Waste partitioning and conditioning
Radioactive waste partitioning is usually considered in the context of partitioning and transmutation (P/T) strategies aimed at reducing the long-term potential hazard associated with HLW destined for geological disposal. P/T involves the separation of minor actinides and long-lived fission products in advanced reprocessing and their transmutation into products of greatly reduced half-lives. Because of practical difficulties in achieving high separation factors which are required for efficient transmutation, P/T concepts have increased interest in conditioning certain partitioned waste streams in durable matrices such as Synroc.
ANSTO has demonstrated that significant reductions in waste volume for the partitioning/conditioning strategy can be achieved through immobilisation in Synroc-C of the heat-generating radionuclides, i.e., Cs-137, Sr-90, and Cm-244 together with long-lived Tc-99, while the remaining waste is immobilised in glass. Extended near-surface storage of the Synroc would be required for 100 to 200 years, while disposal of borosilicate glass containing the remaining radionuclides could be carried out immediately. The combination of partitioned cesium and strontium with curium-244 ensures that the effects of alpha-decay processes on the waste form durability are minimised through self-annealing of alpha-decay damage due to the radiogenic decay heat. The presence of curium, which is not likely to be recycled for transmutation, will become more important in the future with reprocessing of mixed oxide (MOX) fuels.
A zirconolite-rich Synroc can also be considered for the conditioning of the Am/Cm/rare-earth stream from HLW partitioning. The very low release rates from Synroc of Am, Cm and their long-lived daughters suggest that there may be little incentive on cost and radiological benefit grounds for the transmutation of Am and Cm. Separation of Am-241, which is a major source of Np-237, is essential in P/T strategies aimed at significantly decreasing the long-term radiological risk from geological disposal. Efficient separation from each other of these minor actinides and the rare earths on an industrial scale will require significant technological improvements and could involve additional costs to limit radiological exposures to operators of subsequent fuel fabrication plants.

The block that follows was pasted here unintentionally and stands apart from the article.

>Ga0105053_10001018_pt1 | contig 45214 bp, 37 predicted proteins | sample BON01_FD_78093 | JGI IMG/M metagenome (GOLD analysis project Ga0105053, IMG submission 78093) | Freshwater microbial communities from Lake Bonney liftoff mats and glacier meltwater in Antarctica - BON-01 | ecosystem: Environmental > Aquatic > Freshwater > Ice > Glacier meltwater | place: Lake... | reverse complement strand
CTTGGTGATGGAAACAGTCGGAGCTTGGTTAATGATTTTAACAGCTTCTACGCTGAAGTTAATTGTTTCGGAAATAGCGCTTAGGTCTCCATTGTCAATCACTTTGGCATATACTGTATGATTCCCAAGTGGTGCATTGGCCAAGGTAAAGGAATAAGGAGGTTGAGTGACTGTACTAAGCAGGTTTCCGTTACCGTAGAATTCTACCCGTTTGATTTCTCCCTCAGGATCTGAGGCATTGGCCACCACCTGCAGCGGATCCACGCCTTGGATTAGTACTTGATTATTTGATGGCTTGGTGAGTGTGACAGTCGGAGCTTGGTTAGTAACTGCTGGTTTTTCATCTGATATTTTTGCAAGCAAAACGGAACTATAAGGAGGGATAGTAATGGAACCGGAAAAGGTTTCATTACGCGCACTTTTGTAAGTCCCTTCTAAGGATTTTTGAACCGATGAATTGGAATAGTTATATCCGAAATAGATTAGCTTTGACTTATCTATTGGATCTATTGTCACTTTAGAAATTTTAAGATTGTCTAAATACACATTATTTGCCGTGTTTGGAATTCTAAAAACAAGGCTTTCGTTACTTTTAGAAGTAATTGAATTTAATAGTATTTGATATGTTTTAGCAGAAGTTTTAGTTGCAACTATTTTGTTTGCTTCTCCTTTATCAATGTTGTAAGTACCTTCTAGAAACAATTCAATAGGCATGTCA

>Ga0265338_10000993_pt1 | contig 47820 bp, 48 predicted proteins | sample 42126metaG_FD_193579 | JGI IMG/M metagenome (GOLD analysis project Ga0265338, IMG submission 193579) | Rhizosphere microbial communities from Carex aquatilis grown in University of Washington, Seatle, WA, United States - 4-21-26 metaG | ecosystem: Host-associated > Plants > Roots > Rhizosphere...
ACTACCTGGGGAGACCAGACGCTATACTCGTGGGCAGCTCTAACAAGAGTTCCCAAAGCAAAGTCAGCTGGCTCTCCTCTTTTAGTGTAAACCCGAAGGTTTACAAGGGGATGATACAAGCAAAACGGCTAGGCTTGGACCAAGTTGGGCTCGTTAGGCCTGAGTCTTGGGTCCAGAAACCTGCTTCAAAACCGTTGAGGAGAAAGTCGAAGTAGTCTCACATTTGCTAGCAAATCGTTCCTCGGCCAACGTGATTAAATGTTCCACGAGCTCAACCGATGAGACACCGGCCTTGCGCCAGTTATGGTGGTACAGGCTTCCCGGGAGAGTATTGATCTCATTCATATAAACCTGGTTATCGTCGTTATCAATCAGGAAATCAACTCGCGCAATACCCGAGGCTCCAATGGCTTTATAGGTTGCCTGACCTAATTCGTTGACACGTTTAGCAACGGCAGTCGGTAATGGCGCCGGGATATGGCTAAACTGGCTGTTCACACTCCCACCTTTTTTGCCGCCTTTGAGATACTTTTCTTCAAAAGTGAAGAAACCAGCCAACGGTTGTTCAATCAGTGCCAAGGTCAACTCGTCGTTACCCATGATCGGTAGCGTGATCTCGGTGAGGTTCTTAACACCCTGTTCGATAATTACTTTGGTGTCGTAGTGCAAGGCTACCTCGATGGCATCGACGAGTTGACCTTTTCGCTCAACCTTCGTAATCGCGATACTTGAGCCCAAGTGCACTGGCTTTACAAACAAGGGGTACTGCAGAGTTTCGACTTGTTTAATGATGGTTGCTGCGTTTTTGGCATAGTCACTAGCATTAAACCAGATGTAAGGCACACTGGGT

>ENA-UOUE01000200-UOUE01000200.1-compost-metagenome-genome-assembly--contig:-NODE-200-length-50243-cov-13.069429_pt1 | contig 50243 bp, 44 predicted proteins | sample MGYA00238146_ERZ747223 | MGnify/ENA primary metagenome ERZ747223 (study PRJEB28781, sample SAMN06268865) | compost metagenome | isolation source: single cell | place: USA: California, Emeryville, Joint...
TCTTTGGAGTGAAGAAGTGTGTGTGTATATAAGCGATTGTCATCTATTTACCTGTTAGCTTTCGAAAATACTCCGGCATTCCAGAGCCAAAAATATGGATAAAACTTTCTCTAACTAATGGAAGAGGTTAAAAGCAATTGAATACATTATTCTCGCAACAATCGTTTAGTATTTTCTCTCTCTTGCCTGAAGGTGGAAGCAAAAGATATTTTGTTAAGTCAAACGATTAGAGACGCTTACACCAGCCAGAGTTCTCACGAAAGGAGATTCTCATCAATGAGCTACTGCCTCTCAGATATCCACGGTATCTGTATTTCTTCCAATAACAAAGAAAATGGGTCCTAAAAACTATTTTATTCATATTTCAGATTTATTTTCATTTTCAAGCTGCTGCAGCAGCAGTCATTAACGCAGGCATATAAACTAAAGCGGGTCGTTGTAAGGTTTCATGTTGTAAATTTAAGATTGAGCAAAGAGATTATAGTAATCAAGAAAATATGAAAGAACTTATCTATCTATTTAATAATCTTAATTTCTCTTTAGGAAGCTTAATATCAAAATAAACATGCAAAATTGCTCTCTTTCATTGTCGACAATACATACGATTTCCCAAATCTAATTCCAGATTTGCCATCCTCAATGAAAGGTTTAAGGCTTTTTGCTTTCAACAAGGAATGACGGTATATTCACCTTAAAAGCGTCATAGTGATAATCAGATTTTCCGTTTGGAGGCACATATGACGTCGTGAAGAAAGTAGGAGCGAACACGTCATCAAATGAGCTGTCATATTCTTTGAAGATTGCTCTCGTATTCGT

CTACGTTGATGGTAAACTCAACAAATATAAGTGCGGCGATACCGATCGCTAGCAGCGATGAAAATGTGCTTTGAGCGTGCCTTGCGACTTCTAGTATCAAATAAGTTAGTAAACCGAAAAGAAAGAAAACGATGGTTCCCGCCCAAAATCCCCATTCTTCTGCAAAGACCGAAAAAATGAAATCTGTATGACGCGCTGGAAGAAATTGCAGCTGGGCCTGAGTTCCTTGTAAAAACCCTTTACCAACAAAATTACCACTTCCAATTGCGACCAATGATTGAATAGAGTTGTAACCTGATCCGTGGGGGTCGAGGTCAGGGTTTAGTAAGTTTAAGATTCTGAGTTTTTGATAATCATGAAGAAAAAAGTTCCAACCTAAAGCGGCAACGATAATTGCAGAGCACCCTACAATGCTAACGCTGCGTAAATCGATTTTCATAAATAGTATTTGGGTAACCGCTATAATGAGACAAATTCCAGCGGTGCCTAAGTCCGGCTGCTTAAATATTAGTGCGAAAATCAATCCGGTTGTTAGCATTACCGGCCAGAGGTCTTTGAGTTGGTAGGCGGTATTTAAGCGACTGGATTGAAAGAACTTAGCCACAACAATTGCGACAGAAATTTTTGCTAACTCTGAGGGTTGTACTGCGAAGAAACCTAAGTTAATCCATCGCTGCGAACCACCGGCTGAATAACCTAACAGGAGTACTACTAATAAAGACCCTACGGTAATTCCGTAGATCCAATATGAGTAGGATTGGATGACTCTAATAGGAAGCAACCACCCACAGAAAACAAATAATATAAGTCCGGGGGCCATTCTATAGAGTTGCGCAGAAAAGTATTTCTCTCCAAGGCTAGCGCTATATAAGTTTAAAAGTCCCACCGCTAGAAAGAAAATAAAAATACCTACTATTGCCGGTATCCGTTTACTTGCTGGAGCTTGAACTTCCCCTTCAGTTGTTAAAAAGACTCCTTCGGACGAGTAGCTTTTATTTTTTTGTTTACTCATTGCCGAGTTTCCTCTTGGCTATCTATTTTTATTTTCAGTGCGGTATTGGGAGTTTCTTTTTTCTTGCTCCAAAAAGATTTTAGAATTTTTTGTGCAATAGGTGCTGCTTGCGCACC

For further developments see Synroc web site .
Long-term commercial prospects as perceived by Synroc Study Group
In 1991 the SSG published a Progress Report, identifying five options for the commercialisation:
- licensing of the Synroc patents and "know-how" overseas;
- participation by Australian companies in overseas plant(s) using Synroc;
- establishment in Australia of an international toll reprocessing plant for spent fuel, with immobilisation of the separated HLW in Synroc and its return to the customers along with recycled fuel (uranium and some plutonium);
- establishment overseas of an integrated spent fuel management industry. This would take spent fuel from customers, provide transport, temporary storage, reprocessing and immobilisation of HLW in Synroc, with the return of recycled fuel to customers, and final geological disposal of the immobilised HLW;
- establishment in Australia of an integrated spent fuel management industry with both Australian and international participation, with final disposal of HLW immobilised in Synroc on an Australian territorial site.
The SSG found the potential economic benefits to Australia much greater for the fifth option, although the political obstacles were recognised to be substantial. The concept of long-term storage and/or final disposal in a country which is neither the original user of the fuel nor its reprocessor was not new; - it was proposed by China in the early 1980s. This option is now being explored further on a non-commercial basis by Pangea's successor, ARIUS, and by Russia.
The International Atomic Energy Agency (IAEA), which is concerned with worldwide safety and security standards for the nuclear energy industry, has promoted the concept of regional fuel cycle facilities for many years.
Synroc Study Group Progress Report, August 1991.
A. Jostsons papers at Uranium'98, ANA'99 and ANA2001 conferences.
A. Jostsons 2002, Synroc - progress and future prospects, Radwaste Solutions Mar-Apr. (last main section is from this).
Begg et al 2005, Low-risk Waste Forms to Lock up High-level Nuclear Waste, WM'05 symposium paper.
ANSTO Annual Reports and media release 14/4/10.
Synroc web site.